The Slaettindur hike took us 3-4 hours including ~30 minutes at the peak admiring the views, and some breaks on the way up to catch our breath. After this physical accomplishment, the rest of your day will be spent admiring quaint towns, you earned it!
Head north to Gjogv for a relaxing lunch at Gjaargardur Guesthouse, a 10 minute drive. Take your time exploring the gorge (Gjogv in Faroese) and walking around the colorful small town.
Next, drive about 20 minutes to the viewpoint above Eiði, making sure to stop along the way for a beautiful view of Lake Eiðisvatn and a grass roofed sheep shelter. (Both vistas marked on the map above.)
Then you will cross the ocean from the island of Eysturoy to the island of Streymoy, which will be your base for the remainder of your 7 days in the Faroe Islands. Head straight up to the northernmost part of the island. Tjørnuvík. This small village on the northernmost point of Eysturoy, had a black sand beach and was perfectly nestled in this horseshoe bay. The view of the rock features is why I had Tjørnuvík on our list, and that ended up being insignificant compared to how much we loved the village!
Next drive down the eastern coast, stopping in the town of Haldarsvik to see the adorable round church. You will then pass Fossa Waterfall, one of the largest in the Faroe Islands, but not as exciting since it’s directly off the highway. Your sightseeing for the day is done, and you have a 45 minute drive to get to Torshavn. Check in to your hotel or Airbnb, where you can spend your last two nights. Torshavn is almost the only spot in the island where you can stay in a hotel!
Dinner options in Torshavn:
Raest – A must-eat for foodies. It’s the most involved dinner experience, with the only option being a set 5 course menu, with optional alcohol pairings. (With a mix of wine and liquor, they will get you drunk!) The restaurant is in one of the oldest houses in Torshavn, with five or six tables scattered among the various rooms. (Since they seat so few a night and there are no meal options, the kitchen buys an exact amount of food, so a reservation is necessary unless you get lucky.) The waters are very involved and informative, describing both the food and pairings, and answering miscellaneous questions that had arisen during our first day. The food is very traditional and local, from whale blubber, to lamb’s liver, to fermented cod. While they weren’t all my absolute favorite taste, I wouldn’t have traded the experience for anything. Head here for reservations.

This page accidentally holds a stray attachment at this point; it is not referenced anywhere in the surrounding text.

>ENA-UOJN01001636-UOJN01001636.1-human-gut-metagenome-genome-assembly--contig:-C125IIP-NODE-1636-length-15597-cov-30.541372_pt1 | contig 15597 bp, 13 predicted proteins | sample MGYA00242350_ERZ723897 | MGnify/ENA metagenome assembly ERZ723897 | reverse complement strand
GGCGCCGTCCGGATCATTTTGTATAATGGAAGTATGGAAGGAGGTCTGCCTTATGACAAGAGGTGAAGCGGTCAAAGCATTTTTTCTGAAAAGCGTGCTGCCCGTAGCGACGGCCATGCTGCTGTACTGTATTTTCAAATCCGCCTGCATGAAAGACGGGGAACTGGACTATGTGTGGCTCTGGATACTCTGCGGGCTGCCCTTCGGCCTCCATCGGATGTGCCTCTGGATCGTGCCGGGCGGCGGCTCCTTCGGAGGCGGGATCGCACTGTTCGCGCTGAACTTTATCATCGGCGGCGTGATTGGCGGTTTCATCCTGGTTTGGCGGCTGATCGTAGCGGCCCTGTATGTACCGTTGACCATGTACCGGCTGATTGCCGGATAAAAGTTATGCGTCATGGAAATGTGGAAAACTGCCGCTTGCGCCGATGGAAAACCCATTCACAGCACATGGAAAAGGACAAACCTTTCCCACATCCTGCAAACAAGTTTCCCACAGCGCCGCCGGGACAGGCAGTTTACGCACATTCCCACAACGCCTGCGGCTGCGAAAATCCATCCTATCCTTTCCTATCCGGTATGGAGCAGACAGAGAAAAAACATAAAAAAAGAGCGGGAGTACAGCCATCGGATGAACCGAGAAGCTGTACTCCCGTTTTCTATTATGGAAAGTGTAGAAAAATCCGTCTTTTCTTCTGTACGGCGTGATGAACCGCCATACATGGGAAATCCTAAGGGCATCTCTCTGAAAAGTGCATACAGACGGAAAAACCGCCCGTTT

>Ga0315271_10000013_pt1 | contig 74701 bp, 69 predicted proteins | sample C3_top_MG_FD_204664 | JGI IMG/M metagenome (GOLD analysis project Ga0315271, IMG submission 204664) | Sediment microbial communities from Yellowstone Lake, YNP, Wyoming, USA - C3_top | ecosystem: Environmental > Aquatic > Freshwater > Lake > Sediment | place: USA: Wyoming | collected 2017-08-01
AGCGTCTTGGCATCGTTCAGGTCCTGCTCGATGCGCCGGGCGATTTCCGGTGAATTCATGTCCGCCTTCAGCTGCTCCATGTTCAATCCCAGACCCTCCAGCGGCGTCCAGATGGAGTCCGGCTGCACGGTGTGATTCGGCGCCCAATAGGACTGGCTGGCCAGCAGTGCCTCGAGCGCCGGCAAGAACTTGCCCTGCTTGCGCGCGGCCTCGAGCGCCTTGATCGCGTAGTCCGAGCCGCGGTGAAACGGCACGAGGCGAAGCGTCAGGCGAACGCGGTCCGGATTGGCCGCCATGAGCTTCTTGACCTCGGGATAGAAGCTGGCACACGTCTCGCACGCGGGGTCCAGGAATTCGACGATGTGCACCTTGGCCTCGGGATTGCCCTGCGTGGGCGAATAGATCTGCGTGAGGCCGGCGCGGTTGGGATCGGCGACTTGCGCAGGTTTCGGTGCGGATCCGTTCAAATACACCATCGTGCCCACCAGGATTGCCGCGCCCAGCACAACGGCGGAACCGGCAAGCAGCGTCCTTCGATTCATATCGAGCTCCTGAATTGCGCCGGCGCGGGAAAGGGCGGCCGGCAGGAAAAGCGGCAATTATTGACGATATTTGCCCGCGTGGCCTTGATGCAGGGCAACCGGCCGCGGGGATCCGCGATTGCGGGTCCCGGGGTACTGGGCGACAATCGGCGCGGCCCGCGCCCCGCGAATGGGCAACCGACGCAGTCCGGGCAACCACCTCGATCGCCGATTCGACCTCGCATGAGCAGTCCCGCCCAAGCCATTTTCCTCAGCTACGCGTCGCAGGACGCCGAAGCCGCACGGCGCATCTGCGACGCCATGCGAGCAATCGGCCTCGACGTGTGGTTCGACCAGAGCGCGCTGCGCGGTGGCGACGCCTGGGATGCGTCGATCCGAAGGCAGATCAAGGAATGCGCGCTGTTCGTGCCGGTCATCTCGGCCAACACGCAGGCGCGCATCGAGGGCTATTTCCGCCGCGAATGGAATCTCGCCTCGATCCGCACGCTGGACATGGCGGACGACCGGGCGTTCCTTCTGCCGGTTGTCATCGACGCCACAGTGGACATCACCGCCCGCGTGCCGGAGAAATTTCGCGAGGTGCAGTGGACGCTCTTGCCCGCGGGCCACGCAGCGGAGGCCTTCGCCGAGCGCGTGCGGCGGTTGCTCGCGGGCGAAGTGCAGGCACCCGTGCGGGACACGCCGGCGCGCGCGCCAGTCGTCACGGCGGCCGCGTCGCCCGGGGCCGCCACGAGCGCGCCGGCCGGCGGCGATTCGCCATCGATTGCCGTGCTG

Barbara’s Fish House – We ate here our last night and had a great experience in the half-underground restaurant. There are two levels, so even though it’s bigger than Raest, each of the three seating areas only seats 8-10 people. The seafood stew was our favorite dish, and the selection is great if you aren’t quite enough of an adventurous eater for Raest. They also had a nice wine by the glass selection which we used to make our own pairings. We walked in with no reservations, but in high season in the summer, couldn’t hurt to book in advance.
Aarstova – we did not have the chance to dine here but heard great things, and it would’ve been our choice if we had one more night. Head here for reservations.
Either before or after dinner, a stop at Mikkeler Torshavn is a must. Mikkeller has been a special place to Joe and I ever since we discovered it three years ago in Copenhagen on our first international trip together. Founded in Copenhagen, the breweries have spread across Europe, Asia, and the US. Despite their popularity, I was still shocked to see one in a town where there are only 42 food establishments and 7 hotels! The cozy taproom was our home base during our 3 nights in Torshavn, always bustling with people, giving off a welcoming, warm vibe.